Day 16: Creating Web Services

Yesterday you learned about building components for your ASP.NET applications. These components can be used over the Internet to provide functionality for your ASP.NET pages. What happens, though, when you want these components to be available without having to use ASP.NET pages?

Web services are a new way to deploy applications. Using XML and other standard technologies, Web services enable applications and components to talk to other applications no matter where they're located, whether it's on the same machine or across the globe.

Today will be spent learning all about building Web services. They're a revolutionary way to think about Web applications and are an essential topic for ASP.NET developers. Tomorrow, you'll learn how use these services in your ASP.NET applications.

Today's lesson will cover the following:

The Way the Web Works—Revisited

When you began your journey through ASP.NET 15 days ago, you examined the fundamental operations of the Web—namely, the request/response model of operation. A client (such as a browser) requests a page from a Web server, and the server sends the page back to the client through a response.

Then you learned about the programmable Web. ASP.NET and other technologies allow you to perform tasks when the pages are requested. You can serve data to clients dynamically by providing programmatic capabilities on the server. Although ASP.NET extends this model by placing an event-driven mechanism on top, the fundamental mechanism of the Web is still the same: request/response.

ASP.NET pages provide a front end that allows users to interact with a Web site. Behind the UI, possibly in business objects, there may be some powerful application logic. What if the functionality in one Web site is so useful that other programmers want to include it in their sites? Or what if people want to use the functionality but can't use the UI, such as if they're working from a command prompt? How do you take advantage of the request/response model in these situations?

It's easy. Think of the way ASP.NET pages interact with business objects. They use methods and properties provided by the objects to perform some functionality, and the object may or may not return some information. In essence, you're sending a request to perform some function and waiting for a response.

Why can't any other application interact with the objects the same way? Just send a command over the Internet and wait for a response. Figure 16.1 illustrates this concept. The idea is very simple, but until now the technology to make it happen didn't exist.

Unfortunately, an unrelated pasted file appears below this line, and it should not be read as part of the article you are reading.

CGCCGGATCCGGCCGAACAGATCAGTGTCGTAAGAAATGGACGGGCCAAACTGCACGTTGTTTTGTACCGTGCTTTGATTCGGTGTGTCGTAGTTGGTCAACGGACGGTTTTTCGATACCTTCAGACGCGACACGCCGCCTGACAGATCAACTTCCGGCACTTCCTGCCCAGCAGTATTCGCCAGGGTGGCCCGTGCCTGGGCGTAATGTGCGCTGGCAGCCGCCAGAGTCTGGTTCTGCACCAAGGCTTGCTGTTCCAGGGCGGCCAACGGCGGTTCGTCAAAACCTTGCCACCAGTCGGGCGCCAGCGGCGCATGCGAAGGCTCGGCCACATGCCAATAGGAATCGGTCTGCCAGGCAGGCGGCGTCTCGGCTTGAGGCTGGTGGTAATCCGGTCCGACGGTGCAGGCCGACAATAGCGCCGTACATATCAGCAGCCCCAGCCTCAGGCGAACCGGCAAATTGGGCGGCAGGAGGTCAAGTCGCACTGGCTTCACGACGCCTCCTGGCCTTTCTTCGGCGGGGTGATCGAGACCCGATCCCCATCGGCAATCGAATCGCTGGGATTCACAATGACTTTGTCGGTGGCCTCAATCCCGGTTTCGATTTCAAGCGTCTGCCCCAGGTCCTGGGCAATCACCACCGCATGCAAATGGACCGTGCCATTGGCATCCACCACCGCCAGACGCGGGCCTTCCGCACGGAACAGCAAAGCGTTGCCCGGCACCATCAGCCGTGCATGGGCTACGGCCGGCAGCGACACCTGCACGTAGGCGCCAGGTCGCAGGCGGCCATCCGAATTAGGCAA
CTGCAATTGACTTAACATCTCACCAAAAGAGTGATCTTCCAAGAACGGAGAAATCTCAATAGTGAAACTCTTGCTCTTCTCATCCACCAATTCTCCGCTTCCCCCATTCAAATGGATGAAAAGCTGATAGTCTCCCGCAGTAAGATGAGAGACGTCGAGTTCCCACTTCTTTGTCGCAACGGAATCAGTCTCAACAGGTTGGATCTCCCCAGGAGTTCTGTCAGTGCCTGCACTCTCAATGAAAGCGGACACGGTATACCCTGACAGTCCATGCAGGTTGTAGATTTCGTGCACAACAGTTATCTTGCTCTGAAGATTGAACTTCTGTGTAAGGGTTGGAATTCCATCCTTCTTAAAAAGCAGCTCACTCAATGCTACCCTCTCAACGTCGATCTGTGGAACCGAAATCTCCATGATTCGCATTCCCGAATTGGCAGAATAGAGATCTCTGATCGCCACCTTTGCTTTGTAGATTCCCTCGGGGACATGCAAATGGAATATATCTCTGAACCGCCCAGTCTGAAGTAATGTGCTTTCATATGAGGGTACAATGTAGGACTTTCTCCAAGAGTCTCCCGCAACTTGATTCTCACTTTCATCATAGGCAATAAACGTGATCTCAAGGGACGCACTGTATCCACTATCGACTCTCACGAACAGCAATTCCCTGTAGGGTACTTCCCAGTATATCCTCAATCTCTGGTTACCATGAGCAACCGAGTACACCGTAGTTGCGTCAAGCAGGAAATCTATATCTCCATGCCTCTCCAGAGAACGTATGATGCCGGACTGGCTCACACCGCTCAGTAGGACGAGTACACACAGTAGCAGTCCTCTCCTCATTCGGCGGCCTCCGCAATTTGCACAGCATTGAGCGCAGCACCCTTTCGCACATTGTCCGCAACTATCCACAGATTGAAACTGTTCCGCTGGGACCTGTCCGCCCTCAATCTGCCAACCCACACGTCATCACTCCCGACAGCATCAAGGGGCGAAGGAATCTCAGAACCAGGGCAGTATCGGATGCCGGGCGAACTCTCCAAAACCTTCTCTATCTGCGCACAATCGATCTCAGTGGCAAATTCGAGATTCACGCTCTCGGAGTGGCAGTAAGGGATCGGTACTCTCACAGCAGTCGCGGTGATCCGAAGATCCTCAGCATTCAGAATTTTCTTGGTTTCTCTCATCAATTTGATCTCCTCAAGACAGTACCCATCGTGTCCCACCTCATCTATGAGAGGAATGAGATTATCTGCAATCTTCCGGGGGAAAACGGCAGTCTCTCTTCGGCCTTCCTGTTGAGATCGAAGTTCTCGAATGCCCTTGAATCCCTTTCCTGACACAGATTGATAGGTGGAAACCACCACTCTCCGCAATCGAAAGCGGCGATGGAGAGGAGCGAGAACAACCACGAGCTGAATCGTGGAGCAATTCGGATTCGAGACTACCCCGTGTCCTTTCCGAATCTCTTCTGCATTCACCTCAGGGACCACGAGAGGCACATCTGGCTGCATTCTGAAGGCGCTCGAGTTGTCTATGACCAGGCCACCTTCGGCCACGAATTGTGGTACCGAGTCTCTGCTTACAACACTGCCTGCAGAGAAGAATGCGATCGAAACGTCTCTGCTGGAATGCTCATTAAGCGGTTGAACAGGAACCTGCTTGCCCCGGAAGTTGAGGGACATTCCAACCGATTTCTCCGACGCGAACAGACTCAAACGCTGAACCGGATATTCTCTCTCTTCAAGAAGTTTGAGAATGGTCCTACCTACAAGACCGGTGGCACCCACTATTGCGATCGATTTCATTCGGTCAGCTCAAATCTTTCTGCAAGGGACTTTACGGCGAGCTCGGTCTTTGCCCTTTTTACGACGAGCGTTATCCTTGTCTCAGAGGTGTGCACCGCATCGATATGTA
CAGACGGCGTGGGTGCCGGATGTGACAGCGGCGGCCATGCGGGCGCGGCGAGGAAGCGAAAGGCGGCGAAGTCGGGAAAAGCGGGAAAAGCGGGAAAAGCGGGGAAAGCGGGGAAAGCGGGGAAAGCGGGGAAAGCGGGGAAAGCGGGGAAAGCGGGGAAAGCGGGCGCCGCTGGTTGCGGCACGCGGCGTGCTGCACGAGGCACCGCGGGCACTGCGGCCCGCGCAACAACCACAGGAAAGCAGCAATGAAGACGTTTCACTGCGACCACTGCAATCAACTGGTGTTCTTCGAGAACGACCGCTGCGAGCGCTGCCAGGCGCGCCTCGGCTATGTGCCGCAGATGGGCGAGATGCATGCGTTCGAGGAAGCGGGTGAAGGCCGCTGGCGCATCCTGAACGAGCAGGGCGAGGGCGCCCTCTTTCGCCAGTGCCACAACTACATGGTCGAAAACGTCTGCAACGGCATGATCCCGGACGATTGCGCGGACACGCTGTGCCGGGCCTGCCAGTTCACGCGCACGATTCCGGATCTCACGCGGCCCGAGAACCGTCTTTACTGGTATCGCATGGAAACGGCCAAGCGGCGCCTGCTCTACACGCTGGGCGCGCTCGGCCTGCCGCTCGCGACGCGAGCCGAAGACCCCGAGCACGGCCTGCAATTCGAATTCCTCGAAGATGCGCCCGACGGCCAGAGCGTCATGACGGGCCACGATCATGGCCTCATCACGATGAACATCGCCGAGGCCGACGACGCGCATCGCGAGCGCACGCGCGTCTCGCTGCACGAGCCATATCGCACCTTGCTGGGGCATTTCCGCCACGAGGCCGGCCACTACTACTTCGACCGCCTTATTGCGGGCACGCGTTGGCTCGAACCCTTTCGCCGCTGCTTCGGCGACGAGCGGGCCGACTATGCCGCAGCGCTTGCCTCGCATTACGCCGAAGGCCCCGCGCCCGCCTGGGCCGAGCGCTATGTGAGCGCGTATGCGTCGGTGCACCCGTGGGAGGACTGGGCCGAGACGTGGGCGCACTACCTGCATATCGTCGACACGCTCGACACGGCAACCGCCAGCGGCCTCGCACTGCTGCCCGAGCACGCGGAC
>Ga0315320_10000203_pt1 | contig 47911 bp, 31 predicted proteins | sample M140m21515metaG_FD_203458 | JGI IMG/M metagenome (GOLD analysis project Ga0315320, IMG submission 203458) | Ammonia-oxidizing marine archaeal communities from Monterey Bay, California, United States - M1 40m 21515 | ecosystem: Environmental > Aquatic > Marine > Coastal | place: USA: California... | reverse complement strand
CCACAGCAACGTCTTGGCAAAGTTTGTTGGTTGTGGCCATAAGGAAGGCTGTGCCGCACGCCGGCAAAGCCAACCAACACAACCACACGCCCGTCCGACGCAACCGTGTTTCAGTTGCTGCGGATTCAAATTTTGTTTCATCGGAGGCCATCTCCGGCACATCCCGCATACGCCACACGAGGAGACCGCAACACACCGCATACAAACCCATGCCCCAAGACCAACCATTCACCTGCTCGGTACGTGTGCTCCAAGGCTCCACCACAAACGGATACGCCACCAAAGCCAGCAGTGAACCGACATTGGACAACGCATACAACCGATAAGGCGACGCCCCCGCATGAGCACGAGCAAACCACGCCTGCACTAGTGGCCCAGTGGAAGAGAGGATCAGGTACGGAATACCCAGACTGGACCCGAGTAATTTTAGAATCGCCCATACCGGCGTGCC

In a more real-world example, one Web site should be able to make a request of a second Web site and wait for a response. The first Web site could interact with methods and properties available at that second. Figure 16.2 illustrates this concept with a stock price service. The user makes a request from a Web site, which in turn makes a request from a stock exchange site. The second Web site returns the data to the first, which can display the data to the user in any way it wants.

Figure 16.1
Applications should be able to interact with Web services just as ASP.NET pages interact with business objects.

Figure 16.2
Web services allow Web sites to use functionality available on other sites.

Introduction to Web Services

New Term - Before you learn about Web services, it's a good idea to examine what a regular service is. When someone does a task for you, he's providing you a service. For example, you can go to a gas station and fill up your gas tank, or receive a tune-up. These are services provided to you by the gas station so that you don't have to do it yourself. Imagine if everyone had to have their own gas pump. Not an ideal situation. You also go to restaurants to receive food service. This is the type of task you can do yourself, but it requires work that you may not be willing to do. So a service is a value-added task provided by a person (or company) that frees you from having to do it yourself.

A Web service is the same thing. Web sites can provide a service that visitors, or even other Web sites, can take advantage of. Imagine a Web portal that presents information such as local and national news, weather information, sports scores, and other personalized content. It provides a service to visitors by compiling information from many different sources into one place. However, unless the portal has a very large budget and a huge staff, it's nearly impossible to keep writing up-to-date content for all these different sections. Instead, the portal can rely on content from other sites and simply provide the display mechanism. The portal still provides a service to users, but it relies on services provided by other sites.

This is already widespread in news reporting. The Associated Press provides a news service that newspapers can tap into. Next time you're reading a newspaper, look for articles written by the Associated Press. They've been pulled from a news service.

This type of system hasn't been widely used on the Internet because of complications involving how services should communicate. Many companies have attempted to build proprietary communication systems that allow services to be exchanged, but these are often too complex and expensive to be adopted by the general community. Also, problems have arisen due to the structure of security systems on the Internet. Many of these proprietary systems have difficulty transferring data across firewalls, which are designed to stop unauthorized traffic.